Reference Values
Oxygen
Morbidity
Epidural Analgesia
Survival
Segmental Mastectomy
Pneumonectomy
Hospitalization
Carcinoma
Neoplasms

ASJC Scopus subject areas

  • Cardiology and Cardiovascular Medicine
  • Surgery

Cite this

Cerfolio, R. J., Allen, M. S., Trastek, V. F., Deschamps, C., Scanlon, P. D., & Pairolero, P. C. (1996). Lung resection in patients with compromised pulmonary function. Annals of Thoracic Surgery, 62(2), 348-351. https://doi.org/10.1016/0003-4975(96)00427-4

Lung resection in patients with compromised pulmonary function. / Cerfolio, Robert J.; Allen, Mark S.; Trastek, Victor F.; Deschamps, Claude; Scanlon, Paul D; Pairolero, Peter C.

In: Annals of Thoracic Surgery, Vol. 62, No. 2, 08.1996, p. 348-351.

Research output: Contribution to journalArticle

Cerfolio, RJ, Allen, MS, Trastek, VF, Deschamps, C, Scanlon, PD & Pairolero, PC 1996, 'Lung resection in patients with compromised pulmonary function', Annals of Thoracic Surgery, vol. 62, no. 2, pp. 348-351. https://doi.org/10.1016/0003-4975(96)00427-4
Cerfolio, Robert J. ; Allen, Mark S. ; Trastek, Victor F. ; Deschamps, Claude ; Scanlon, Paul D ; Pairolero, Peter C. / Lung resection in patients with compromised pulmonary function. In: Annals of Thoracic Surgery. 1996 ; Vol. 62, No. 2. pp. 348-351.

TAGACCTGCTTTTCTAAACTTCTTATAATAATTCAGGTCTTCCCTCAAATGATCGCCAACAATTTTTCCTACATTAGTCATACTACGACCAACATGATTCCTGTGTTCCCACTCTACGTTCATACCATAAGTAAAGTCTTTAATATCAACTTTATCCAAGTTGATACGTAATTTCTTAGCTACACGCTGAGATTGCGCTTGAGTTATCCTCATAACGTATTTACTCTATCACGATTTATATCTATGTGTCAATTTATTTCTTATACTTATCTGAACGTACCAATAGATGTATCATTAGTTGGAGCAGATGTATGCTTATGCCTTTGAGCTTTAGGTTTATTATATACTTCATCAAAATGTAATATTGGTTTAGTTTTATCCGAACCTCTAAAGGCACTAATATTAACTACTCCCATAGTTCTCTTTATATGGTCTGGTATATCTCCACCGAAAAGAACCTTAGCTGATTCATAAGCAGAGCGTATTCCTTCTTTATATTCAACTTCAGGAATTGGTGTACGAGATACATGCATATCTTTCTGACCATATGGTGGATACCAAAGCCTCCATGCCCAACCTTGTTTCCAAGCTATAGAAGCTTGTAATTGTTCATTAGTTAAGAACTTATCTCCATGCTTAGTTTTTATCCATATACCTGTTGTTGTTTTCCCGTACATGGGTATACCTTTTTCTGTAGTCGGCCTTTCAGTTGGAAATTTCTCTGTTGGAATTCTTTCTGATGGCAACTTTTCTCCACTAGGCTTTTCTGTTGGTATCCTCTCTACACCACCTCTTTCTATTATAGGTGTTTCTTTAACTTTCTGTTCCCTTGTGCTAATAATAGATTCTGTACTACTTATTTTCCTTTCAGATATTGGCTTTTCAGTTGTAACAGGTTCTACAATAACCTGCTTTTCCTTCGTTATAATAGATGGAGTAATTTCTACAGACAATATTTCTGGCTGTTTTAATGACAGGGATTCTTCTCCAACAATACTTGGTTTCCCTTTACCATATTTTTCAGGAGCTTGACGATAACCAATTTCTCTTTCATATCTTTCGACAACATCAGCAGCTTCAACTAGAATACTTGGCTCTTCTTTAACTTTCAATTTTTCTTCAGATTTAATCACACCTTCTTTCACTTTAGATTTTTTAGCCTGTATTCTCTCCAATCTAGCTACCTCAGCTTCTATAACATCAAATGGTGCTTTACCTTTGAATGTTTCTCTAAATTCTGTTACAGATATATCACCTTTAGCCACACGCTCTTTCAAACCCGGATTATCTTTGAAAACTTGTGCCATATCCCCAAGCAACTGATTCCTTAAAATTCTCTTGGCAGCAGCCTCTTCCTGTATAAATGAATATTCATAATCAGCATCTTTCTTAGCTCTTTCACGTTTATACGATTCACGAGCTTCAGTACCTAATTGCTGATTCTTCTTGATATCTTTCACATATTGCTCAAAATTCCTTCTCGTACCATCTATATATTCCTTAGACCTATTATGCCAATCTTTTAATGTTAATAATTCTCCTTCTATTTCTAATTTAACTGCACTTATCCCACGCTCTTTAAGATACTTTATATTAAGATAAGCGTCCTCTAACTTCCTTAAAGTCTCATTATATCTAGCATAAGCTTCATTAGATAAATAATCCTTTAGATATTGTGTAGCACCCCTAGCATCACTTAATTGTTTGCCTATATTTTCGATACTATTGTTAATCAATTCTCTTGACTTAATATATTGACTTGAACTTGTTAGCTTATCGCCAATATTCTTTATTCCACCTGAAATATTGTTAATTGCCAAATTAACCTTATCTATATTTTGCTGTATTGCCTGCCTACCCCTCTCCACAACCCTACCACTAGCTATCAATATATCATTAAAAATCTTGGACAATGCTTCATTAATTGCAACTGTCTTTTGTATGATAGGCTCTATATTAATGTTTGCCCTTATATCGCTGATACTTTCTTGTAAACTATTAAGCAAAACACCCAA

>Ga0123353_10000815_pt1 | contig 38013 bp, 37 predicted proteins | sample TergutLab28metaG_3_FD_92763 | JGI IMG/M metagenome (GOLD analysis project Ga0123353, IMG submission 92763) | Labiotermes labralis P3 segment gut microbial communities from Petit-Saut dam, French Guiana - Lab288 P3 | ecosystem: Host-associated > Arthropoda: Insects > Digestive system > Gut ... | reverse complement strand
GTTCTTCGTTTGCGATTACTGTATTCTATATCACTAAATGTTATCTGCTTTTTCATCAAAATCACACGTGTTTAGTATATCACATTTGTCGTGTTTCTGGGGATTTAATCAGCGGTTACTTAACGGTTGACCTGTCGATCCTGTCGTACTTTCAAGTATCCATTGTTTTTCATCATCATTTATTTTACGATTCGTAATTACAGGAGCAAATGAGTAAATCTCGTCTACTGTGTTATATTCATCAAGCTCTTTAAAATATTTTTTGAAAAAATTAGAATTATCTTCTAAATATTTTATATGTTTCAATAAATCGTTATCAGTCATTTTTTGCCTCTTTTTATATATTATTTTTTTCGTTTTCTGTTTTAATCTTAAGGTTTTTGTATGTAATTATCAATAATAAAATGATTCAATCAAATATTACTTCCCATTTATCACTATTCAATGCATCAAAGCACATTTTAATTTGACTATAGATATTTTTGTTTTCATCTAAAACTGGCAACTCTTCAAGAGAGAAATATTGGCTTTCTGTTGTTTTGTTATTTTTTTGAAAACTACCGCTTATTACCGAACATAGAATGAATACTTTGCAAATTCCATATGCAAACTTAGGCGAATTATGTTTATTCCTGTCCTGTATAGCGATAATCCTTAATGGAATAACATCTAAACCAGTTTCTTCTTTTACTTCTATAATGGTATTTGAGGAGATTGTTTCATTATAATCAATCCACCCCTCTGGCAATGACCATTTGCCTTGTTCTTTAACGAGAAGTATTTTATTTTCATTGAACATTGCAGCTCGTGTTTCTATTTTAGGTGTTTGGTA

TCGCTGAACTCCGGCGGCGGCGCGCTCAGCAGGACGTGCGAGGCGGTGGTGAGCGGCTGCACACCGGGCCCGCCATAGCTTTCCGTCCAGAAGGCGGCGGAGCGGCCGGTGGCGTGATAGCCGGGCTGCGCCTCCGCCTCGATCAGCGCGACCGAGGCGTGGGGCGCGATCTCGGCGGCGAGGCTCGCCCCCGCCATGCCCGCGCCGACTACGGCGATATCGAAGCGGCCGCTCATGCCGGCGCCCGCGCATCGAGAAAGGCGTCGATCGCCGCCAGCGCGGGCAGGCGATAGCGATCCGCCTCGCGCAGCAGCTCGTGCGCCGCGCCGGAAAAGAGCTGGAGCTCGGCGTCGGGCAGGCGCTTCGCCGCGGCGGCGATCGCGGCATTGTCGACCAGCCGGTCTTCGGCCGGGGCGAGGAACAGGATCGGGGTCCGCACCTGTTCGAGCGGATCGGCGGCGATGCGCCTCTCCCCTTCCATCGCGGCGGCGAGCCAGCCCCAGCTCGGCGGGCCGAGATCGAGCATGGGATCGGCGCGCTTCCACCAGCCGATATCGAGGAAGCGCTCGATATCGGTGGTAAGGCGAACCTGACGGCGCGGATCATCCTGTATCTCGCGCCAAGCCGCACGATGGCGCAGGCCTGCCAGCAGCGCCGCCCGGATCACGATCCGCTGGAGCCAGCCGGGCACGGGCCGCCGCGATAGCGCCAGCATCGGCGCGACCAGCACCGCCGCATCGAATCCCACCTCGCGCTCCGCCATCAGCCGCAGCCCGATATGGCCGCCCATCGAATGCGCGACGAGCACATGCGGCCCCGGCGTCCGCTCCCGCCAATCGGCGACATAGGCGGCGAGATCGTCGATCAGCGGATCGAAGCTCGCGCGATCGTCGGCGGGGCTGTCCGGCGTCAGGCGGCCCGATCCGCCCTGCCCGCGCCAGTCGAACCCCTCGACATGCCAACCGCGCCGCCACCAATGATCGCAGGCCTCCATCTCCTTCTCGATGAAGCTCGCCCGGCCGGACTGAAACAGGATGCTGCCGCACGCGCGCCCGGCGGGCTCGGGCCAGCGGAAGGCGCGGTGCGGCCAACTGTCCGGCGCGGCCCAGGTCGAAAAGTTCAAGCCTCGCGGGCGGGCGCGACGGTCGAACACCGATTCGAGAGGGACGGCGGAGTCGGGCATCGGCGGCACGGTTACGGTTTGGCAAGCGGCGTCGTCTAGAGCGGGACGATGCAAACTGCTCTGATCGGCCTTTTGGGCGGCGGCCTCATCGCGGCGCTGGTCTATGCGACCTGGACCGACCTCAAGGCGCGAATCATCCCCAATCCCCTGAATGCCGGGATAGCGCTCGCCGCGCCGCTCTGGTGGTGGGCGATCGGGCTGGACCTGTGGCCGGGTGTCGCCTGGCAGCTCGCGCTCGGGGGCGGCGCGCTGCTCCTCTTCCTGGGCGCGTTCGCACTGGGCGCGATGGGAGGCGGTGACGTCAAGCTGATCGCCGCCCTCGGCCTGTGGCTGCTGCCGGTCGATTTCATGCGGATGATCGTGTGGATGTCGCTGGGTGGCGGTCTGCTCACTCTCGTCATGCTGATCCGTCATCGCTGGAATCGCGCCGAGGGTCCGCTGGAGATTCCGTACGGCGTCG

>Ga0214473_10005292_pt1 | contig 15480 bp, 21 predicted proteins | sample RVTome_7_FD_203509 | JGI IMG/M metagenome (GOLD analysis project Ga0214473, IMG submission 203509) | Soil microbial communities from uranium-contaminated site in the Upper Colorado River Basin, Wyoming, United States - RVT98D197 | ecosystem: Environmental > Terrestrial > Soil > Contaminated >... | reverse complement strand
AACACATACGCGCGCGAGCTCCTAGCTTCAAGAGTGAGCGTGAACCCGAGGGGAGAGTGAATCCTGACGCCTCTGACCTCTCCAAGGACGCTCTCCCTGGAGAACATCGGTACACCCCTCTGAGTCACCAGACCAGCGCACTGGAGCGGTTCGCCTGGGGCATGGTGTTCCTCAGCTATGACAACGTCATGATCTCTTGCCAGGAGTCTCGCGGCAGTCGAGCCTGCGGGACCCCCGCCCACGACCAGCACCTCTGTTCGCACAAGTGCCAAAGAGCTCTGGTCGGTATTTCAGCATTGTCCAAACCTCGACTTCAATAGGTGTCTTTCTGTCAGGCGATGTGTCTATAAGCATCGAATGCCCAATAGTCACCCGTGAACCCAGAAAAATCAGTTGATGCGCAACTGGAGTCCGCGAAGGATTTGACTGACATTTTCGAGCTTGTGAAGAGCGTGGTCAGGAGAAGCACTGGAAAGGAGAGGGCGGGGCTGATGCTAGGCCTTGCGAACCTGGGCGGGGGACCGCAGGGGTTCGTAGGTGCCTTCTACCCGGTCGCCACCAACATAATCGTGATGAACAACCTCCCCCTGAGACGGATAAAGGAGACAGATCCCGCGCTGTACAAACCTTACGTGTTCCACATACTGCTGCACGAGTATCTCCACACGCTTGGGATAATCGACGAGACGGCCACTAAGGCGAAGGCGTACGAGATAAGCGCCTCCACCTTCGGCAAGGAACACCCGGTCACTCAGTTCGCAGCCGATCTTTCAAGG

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abstract = "Background. Some patients are denied curative pulmonary resection for lung carcinoma because of pulmonary insufficiency. To identify factors that affect postoperative morbidity and mortality, we reviewed 85 consecutive patients (53 men and 32 women) with a preoperative forced expiratory volume in 1 second of less than 1.2 L who underwent pulmonary resection for lung cancer between January 1986 and December 1990. Methods. Median age was 70 years (range, 49 to 82 years). Sixty patients (71{\%}) had been previously denied operation because of pulmonary insufficiency. Preoperative pulmonary function demonstrated a median preoperative forced expiratory volume in 1 second of 1.0 L (44{\%} of predicted normal; range, 0.5 to 1.2 L) and a diffusing capacity of the lung for carbon monoxide of 60{\%} of predicted normal (range, 22{\%} to 104{\%}). Results. Pneumonectomy was done in 6 patients (7.1{\%}), bilobectomy in 6 (7.1{\%}), lobectomy in 38 (44.7{\%}), segmentectomy in 12 (14.1{\%}), and wedge excision in 23 (27.1{\%}). The median predicted postoperative forced expiratory volume in 1 second was 0.83 L (34{\%} of predicted normal; range, 0.45 to 1.14 L), and the median predicted postoperative diffusing capacity of the lung for carbon monoxide was 48{\%} of predicted normal (range, 19{\%} to 87{\%}). Seventy-two patients (85{\%}) received postoperative epidural analgesia. Median hospitalization was 15 days (range, 5 to 66 days). Operative mortality was 2.4{\%}, and complications occurred in 49{\%}. We did not identify any factors that predicted postoperative morbidity and mortality. Median follow-up was 3.2 years (range, 0.2 to 9 years). Seven patients (8{\%}) required supplemental home oxygen. A predicted postoperative percent forced expiratory volume in 1 second less than 43{\%} correlated with the need for home oxygen (p < 0.05). Overall 5-year survival was 44.0{\%}. Survival for stage I cancer was 54.2{\%}; stage II, 33.1{\%}; and stage IIIa, 21.3{\%}. Conclusions. We conclude that some patients with lung cancer and compromised pulmonary function can safely undergo pulmonary resection if selected appropriately.",